From strategies to accomplishments


“Whistler, huh? You guys have got a lot of strategies going on up there. Are you getting anything done?”

He’s not the only one to ask that question, but the man who posed it immediately following an introduction last month may have summed up Whistler for 2006.

His tone suggested he was at least a little dubious about the path Whistler — as he understood it — was following, but that wasn’t to say that Whistler has got it all wrong. It was more of a shot across the bow; a verbal warning that there needs to be more action than formulation of strategies in 2007. And he is right.

That doesn’t mean that 2006 was a lost year. Indeed, by 2005’s standards the year just ending was a veritable Manhattan project. But 2005 was not a hard act to follow. It was a hard act to clean up after, but not hard to follow. So, in the dieing days of 2006, a little reflection on what the last 12 months have meant to Whistler.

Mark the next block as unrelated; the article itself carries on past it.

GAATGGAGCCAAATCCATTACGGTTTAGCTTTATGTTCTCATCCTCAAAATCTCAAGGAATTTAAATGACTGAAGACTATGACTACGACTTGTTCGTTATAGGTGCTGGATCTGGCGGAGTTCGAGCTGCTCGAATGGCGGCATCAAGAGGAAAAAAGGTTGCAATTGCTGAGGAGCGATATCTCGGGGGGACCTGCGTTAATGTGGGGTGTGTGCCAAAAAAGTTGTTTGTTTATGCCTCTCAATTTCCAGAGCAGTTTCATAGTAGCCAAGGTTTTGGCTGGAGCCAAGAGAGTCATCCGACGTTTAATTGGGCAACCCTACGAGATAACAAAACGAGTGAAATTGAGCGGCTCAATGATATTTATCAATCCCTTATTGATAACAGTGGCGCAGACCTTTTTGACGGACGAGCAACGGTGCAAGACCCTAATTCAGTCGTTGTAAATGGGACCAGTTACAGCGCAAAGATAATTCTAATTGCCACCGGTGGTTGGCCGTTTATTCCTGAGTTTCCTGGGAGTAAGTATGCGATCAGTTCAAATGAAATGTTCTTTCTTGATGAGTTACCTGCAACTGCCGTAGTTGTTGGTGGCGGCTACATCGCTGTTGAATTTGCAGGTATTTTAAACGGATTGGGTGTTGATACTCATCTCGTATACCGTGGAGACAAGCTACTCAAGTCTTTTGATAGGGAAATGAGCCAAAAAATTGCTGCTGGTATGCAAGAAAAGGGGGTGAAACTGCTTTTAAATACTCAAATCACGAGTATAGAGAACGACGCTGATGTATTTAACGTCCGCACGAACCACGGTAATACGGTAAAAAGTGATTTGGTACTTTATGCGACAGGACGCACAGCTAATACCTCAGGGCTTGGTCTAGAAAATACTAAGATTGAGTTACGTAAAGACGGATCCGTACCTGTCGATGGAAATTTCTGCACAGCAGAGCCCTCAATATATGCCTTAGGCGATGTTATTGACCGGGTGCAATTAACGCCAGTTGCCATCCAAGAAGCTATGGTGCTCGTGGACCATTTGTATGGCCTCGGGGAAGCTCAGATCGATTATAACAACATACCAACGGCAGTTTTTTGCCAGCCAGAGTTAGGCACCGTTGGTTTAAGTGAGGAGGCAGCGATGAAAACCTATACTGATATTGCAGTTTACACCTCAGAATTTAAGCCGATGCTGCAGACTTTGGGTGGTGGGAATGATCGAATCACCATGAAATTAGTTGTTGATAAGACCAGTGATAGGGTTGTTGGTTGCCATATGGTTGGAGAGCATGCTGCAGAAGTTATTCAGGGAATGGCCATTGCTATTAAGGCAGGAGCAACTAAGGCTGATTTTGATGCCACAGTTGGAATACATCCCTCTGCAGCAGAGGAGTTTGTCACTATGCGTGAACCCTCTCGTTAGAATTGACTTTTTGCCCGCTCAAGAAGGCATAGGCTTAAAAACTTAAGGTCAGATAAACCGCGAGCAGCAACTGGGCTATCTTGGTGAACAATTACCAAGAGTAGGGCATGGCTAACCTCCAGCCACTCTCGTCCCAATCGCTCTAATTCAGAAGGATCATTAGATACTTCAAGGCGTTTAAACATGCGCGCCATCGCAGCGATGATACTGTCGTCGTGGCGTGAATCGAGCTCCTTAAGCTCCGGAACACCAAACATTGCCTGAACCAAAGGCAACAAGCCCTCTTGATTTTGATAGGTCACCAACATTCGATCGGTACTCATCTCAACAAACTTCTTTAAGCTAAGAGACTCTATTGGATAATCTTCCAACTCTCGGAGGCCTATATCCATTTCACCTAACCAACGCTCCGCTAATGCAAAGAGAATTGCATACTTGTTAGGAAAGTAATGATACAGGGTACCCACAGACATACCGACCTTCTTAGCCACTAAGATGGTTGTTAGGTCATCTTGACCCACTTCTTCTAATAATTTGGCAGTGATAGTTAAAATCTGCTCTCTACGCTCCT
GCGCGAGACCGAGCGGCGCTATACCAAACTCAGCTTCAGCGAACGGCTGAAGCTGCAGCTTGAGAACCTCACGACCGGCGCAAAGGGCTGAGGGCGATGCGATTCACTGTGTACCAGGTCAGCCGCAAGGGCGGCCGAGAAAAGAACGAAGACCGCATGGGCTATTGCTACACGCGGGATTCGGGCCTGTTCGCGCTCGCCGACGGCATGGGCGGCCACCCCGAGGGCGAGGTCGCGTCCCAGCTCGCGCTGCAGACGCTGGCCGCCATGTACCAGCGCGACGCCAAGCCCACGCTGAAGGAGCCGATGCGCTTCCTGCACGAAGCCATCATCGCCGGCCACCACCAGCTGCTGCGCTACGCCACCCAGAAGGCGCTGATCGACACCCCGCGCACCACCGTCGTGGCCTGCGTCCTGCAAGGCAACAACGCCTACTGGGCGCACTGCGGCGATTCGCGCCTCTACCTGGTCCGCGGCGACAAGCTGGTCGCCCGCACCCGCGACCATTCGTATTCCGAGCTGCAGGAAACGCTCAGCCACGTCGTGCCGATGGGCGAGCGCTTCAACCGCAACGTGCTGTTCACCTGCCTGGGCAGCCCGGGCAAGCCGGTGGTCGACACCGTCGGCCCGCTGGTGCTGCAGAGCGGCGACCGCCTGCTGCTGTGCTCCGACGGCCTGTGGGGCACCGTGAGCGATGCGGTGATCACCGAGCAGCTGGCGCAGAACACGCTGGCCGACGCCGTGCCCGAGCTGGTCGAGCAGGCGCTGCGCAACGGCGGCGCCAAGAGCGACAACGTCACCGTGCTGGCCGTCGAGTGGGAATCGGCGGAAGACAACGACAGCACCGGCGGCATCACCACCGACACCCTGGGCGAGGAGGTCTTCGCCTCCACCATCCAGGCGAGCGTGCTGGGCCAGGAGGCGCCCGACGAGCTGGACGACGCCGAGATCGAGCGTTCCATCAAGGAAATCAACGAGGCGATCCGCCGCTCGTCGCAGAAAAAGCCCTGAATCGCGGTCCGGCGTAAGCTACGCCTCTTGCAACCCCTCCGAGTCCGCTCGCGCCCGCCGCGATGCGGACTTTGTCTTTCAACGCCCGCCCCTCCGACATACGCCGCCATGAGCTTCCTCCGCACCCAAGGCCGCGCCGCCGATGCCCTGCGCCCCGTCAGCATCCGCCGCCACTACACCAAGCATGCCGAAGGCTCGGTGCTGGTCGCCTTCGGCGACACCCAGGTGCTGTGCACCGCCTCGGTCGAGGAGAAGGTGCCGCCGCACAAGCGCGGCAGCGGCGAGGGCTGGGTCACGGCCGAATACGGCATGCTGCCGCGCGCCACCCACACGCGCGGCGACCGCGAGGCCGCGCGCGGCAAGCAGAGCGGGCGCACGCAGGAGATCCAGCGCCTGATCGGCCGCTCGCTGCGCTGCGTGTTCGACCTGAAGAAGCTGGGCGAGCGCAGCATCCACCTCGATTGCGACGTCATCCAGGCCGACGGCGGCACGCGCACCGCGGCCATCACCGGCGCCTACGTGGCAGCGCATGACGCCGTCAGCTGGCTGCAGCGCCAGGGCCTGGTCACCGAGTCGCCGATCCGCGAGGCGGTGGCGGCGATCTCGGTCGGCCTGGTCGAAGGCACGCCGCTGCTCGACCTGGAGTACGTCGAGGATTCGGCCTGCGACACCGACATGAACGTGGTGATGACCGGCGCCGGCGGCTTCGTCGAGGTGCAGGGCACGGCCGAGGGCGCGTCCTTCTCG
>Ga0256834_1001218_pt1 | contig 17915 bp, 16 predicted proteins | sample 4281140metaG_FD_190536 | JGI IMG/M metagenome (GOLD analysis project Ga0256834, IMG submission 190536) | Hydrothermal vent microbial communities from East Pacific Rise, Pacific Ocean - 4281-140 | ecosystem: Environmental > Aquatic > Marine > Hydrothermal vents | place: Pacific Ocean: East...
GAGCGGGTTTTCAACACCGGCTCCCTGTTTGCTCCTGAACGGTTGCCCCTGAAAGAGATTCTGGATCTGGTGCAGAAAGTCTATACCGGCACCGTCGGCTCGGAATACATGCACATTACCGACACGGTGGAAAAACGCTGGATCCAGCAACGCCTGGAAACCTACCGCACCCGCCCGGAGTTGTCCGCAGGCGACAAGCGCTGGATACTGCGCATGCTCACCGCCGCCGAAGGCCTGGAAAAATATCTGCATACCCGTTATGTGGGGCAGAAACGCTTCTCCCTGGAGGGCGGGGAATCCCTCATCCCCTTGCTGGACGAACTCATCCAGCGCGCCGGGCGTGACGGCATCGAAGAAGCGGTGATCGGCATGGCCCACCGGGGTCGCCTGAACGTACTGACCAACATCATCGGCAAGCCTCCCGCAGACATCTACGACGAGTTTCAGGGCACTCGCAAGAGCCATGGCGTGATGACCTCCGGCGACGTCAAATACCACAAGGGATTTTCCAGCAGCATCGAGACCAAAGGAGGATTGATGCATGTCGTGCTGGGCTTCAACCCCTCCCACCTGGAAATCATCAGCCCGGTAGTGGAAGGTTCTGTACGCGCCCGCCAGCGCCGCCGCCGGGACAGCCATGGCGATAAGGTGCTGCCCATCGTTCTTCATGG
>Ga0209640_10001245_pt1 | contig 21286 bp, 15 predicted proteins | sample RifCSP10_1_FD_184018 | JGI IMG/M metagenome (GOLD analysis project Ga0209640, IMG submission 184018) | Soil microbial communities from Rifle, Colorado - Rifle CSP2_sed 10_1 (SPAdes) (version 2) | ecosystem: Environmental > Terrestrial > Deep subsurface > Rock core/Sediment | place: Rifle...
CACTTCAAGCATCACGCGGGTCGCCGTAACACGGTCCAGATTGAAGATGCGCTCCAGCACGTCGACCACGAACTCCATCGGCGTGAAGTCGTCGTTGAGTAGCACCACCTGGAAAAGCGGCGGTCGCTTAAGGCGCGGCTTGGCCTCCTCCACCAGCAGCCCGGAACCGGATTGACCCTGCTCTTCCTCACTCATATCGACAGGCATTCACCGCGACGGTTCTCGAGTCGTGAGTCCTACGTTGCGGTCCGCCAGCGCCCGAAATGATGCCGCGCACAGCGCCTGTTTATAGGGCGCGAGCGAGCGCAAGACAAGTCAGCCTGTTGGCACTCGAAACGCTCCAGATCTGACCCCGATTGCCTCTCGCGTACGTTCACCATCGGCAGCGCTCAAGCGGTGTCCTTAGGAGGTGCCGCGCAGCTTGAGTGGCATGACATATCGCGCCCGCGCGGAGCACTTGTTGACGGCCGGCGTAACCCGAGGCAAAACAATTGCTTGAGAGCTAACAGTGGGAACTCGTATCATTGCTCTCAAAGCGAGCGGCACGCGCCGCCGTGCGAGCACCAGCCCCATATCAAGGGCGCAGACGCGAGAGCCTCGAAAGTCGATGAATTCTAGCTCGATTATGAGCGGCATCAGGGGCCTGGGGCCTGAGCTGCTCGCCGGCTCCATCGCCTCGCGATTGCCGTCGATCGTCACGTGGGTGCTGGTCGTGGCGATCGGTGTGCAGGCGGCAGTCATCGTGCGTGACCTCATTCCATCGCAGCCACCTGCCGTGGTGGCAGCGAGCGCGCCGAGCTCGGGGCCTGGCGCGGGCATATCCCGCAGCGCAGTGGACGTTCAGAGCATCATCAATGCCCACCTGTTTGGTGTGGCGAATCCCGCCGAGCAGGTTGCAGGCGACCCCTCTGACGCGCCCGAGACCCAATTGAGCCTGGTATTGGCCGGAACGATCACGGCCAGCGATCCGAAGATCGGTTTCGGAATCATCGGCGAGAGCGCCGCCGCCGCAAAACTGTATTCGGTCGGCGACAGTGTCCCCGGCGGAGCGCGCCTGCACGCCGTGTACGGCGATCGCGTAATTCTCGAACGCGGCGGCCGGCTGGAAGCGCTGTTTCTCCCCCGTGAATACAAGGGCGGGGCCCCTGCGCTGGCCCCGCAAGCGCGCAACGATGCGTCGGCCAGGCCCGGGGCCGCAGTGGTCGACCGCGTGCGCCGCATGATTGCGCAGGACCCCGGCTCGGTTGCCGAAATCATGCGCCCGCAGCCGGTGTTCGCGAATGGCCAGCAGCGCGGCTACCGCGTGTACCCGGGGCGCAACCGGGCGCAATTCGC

To start with, in a mountain resort where snow goes a long way toward determining the success of the winter season and sunshine is key to summer, 2006 has been a banner year for weather. Not only was there snow in the winter months, at both ends of the year, and sunshine in the summer, but potential disasters such as forest fires and avalanches were mercifully avoided. Whistler was truly blessed by Ullr, Apollo and the absence of whoever is in charge of natural disasters in 2006, and it made us all look good.

And while it may be tempting fate to mention it, eastern North America and Europe have had little to no snow so far this winter, which should lead to more business coming Whistler’s way.

Globally, weather and climate are likely to become even bigger stories in 2007. The fact that ski racers and cycling teams are now among the concerned groups buying carbon credits and planting trees to offset the greenhouse gases they produce is further indication that climate change may finally be reaching the tipping point where meaningful action will be taken by senior levels of government.

Whistler Mountain’s new Symphony chairlift is another example. Its location was at least partially determined by fears that climate change may mean less snow at lower elevations.

But from a shorter-term perspective, the new $9.5 million lift is another positive outcome of 2006 that helped create a bit of a buzz to start the ski season and will enhance the skiing experience for years to come.

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